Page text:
Word vomit

Grief (cont’d).

There is nothing more unsettling than watching my mother fall apart, realizing my own ineptness at comforting her. Every night, I hold her sobbing body in my dead aunt’s bed, while we take turns telling stories, desperately hanging onto the memories I already feel slipping away. I only pull up my aunt’s voice in my head during my darkest hours, fearing that it will begin to fade away if I listen to it too many times.

Her house is frozen in time; her purse still lays sprawled open in the hallway; all of her belongings patiently awaiting her return. They do not know that she lays dead in the morgue. Alone. Waiting for someone to tell her family how a healthy 50-year old dies spontaneously.

The nights are the hardest. I hide in the washroom where my mother’s grief cannot see me. Cannot hear me. I run the water to muffle the noise as I scream and wail into a towel. I let the hot water burn my skin until it is as angry and tender as I feel inside.


2 thoughts on “Grief (cont’d).”

  1. I have been thinking about you. I wish I had words of comfort that would make a difference. It is difficult to grieve with a parent when you are also grieving the loss of a shared loved one. I’m sure I’m not the only one who is sending virtual hugs to you. What you wrote describing the scene in her house is so vivid and stark, and draws us into your pain. I’m so sorry for your loss.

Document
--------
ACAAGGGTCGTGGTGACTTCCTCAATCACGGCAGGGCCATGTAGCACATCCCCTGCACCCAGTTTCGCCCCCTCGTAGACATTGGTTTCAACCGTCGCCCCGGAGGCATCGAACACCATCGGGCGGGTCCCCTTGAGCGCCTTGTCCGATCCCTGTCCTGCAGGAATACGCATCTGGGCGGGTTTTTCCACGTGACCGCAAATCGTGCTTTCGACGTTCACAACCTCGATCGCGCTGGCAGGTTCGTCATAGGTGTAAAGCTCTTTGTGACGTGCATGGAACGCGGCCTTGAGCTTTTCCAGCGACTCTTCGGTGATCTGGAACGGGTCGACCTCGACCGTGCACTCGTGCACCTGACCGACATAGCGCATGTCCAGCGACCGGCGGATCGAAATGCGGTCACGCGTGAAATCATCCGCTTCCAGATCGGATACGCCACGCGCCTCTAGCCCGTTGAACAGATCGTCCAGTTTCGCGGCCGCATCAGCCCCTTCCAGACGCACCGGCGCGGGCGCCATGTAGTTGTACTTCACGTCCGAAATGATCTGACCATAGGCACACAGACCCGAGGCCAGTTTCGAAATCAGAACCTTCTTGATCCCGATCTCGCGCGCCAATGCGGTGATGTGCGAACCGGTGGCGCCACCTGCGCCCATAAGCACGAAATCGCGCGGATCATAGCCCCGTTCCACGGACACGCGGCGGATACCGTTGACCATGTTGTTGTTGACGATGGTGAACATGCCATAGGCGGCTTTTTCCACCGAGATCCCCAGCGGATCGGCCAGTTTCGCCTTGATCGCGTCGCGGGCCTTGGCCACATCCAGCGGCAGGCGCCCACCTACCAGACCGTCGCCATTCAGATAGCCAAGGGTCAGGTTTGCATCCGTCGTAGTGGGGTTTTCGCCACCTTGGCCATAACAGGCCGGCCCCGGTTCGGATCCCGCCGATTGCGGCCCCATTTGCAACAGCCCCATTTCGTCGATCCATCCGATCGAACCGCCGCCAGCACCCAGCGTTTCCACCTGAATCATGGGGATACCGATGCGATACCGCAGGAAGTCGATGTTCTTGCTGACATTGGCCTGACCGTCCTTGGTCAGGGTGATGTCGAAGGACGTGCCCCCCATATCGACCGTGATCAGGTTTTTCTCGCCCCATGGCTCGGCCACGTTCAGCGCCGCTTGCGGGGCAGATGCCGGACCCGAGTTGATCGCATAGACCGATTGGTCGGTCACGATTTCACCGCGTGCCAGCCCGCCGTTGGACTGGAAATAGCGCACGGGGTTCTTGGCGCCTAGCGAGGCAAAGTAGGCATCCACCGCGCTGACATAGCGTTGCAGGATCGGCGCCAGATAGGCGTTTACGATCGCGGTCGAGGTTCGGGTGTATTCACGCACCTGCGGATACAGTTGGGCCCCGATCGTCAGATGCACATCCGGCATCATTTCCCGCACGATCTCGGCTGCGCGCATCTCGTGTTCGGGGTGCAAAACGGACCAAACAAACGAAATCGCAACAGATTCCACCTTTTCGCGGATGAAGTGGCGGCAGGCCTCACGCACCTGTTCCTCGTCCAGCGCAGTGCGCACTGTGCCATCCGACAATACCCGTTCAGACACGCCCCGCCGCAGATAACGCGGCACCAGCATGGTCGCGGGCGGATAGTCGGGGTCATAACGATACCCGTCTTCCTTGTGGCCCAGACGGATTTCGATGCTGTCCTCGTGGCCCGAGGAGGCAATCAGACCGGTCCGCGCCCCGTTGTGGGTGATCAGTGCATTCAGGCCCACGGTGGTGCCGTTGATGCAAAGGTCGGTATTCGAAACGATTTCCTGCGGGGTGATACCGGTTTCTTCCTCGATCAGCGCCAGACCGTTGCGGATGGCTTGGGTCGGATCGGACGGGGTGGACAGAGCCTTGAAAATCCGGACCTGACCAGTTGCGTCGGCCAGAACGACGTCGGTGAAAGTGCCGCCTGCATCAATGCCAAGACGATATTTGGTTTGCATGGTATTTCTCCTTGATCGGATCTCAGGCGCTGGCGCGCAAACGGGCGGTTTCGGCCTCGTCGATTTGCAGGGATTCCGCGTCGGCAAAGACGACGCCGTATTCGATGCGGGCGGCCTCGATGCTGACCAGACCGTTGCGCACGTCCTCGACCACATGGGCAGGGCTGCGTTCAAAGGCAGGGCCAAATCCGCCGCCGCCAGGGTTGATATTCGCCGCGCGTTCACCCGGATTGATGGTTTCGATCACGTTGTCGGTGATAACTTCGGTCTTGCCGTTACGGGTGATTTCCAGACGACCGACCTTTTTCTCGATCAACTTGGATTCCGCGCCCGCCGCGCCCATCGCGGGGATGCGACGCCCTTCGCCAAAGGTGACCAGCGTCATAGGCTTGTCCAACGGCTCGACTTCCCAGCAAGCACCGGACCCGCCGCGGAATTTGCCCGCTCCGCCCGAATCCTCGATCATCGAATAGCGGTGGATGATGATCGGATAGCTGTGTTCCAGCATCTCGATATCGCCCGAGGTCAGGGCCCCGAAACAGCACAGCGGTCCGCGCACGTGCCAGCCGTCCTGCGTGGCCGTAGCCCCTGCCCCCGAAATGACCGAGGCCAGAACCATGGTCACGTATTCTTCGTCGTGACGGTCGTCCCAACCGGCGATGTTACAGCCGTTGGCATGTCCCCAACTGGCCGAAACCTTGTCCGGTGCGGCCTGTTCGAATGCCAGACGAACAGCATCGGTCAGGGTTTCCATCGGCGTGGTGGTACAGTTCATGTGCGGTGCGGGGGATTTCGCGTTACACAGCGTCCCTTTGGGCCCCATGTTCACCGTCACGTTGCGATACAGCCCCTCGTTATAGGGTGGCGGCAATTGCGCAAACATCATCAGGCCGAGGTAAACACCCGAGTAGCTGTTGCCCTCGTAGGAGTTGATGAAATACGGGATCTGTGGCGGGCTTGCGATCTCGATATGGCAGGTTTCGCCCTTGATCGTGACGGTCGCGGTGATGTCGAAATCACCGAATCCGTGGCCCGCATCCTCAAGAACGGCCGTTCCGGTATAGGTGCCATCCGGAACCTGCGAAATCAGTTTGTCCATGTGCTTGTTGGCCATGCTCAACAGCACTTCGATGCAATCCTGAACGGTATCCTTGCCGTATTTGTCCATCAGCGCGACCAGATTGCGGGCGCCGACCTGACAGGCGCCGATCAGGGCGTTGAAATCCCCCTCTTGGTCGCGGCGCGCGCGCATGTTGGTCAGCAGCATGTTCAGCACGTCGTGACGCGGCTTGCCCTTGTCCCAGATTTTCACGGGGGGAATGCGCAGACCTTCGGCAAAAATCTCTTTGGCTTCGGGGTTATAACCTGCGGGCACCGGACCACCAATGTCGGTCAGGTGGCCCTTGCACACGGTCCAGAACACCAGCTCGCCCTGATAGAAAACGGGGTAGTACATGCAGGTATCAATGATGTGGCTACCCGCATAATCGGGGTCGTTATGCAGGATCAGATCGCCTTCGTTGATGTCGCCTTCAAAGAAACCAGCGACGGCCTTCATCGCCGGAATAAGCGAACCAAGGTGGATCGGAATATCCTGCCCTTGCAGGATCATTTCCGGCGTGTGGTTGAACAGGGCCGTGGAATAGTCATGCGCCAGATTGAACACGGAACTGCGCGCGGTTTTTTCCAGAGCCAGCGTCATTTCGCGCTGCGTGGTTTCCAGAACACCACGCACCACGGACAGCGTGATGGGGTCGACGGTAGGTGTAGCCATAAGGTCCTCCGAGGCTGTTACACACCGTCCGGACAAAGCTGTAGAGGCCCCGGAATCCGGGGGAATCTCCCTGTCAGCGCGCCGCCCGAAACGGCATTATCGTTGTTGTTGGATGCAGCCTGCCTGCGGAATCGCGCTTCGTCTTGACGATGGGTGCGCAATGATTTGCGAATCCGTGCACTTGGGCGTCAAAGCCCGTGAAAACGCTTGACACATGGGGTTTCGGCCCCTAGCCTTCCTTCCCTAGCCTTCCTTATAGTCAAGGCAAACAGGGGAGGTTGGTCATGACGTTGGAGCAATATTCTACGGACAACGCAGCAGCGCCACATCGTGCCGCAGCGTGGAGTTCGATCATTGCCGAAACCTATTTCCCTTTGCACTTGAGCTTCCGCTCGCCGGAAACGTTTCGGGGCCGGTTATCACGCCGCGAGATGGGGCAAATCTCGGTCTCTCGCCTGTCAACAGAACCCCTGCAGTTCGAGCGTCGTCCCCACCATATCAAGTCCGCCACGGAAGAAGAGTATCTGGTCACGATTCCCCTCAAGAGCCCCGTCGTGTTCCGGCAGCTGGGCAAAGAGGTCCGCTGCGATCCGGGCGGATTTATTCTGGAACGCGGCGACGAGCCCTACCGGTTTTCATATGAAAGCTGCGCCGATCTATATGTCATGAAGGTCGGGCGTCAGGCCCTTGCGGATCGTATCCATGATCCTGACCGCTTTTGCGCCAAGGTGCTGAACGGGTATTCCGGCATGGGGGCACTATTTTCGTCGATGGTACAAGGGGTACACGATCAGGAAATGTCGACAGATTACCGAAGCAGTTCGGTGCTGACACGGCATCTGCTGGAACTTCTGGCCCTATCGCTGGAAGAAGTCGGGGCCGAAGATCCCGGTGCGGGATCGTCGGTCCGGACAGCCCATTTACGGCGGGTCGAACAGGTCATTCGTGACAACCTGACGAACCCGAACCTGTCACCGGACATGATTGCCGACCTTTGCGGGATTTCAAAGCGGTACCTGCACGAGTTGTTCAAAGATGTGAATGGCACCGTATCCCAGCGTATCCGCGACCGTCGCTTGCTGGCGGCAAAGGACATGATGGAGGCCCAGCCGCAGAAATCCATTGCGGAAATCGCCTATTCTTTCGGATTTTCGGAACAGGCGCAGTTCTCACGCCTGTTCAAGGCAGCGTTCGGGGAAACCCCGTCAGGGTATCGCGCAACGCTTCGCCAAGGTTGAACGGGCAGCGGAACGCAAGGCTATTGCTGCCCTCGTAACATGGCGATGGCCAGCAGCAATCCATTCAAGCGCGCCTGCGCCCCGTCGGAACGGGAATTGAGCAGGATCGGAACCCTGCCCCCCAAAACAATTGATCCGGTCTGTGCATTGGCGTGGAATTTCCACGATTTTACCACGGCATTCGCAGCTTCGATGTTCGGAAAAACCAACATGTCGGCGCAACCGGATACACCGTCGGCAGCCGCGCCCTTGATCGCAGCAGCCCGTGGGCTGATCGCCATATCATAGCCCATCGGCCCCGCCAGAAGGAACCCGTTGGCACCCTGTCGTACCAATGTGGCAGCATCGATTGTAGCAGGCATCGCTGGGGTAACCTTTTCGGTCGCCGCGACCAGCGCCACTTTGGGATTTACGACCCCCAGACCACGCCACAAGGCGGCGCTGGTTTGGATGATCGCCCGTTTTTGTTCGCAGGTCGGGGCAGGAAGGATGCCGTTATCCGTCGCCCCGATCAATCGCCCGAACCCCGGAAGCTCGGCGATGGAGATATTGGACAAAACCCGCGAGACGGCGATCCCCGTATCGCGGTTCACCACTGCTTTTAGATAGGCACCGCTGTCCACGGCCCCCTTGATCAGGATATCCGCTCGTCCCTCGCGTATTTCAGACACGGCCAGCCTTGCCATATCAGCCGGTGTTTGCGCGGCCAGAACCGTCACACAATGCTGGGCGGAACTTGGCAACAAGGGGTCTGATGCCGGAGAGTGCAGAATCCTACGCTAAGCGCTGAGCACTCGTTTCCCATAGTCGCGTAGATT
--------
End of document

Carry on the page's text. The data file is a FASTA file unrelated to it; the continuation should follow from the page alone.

Liked by 1 person

  2. I’m sorry for your loss. I sometimes have strange thoughts when trying to think of something comforting to say, but I’ll say it anyway… at least you don’t have to arrange time off from work! Too soon? Too harsh? I read in your other post that you packed a white dress. Don’t some cultures were white at funerals? I think you should wear it. If anyone says anything you can say you loved her too much to wear black.

    Liked by 1 person

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